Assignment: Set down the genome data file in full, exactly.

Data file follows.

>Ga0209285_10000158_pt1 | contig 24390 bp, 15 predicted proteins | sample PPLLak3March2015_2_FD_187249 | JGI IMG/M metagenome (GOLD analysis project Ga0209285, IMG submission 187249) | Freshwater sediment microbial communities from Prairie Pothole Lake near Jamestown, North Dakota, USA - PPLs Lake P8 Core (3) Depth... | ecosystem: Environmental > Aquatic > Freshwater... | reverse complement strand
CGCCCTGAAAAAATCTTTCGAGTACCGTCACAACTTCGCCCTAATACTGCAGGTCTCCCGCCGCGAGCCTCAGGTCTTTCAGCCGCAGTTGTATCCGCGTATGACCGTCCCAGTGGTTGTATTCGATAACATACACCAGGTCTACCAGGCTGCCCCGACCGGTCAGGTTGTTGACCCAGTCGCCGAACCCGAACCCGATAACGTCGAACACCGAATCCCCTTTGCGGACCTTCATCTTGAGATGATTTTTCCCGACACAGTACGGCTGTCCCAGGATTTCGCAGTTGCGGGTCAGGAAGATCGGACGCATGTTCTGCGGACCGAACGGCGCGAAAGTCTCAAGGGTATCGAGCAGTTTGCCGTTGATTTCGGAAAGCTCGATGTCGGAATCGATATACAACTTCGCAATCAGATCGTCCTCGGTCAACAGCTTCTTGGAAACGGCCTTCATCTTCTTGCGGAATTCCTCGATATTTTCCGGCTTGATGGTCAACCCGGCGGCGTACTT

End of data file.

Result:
>Ga0209285_10000158_pt1 | contig 24390 bp, 15 predicted proteins | sample PPLLak3March2015_2_FD_187249 | JGI IMG/M metagenome (GOLD analysis project Ga0209285, IMG submission 187249) | Freshwater sediment microbial communities from Prairie Pothole Lake near Jamestown, North Dakota, USA - PPLs Lake P8 Core (3) Depth... | ecosystem: Environmental > Aquatic > Freshwater... | reverse complement strand
CGCCCTGAAAAAATCTTTCGAGTACCGTCACAACTTCGCCCTAATACTGCAGGTCTCCCGCCGCGAGCCTCAGGTCTTTCAGCCGCAGTTGTATCCGCGTATGACCGTCCCAGTGGTTGTATTCGATAACATACACCAGGTCTACCAGGCTGCCCCGACCGGTCAGGTTGTTGACCCAGTCGCCGAACCCGAACCCGATAACGTCGAACACCGAATCCCCTTTGCGGACCTTCATCTTGAGATGATTTTTCCCGACACAGTACGGCTGTCCCAGGATTTCGCAGTTGCGGGTCAGGAAGATCGGACGCATGTTCTGCGGACCGAACGGCGCGAAAGTCTCAAGGGTATCGAGCAGTTTGCCGTTGATTTCGGAAAGCTCGATGTCGGAATCGATATACAACTTCGCAATCAGATCGTCCTCGGTCAACAGCTTCTTGGAAACGGCCTTCATCTTCTTGCGGAATTCCTCGATATTTTCCGGCTTGATGGTCAACCCGGCGGCGTACTT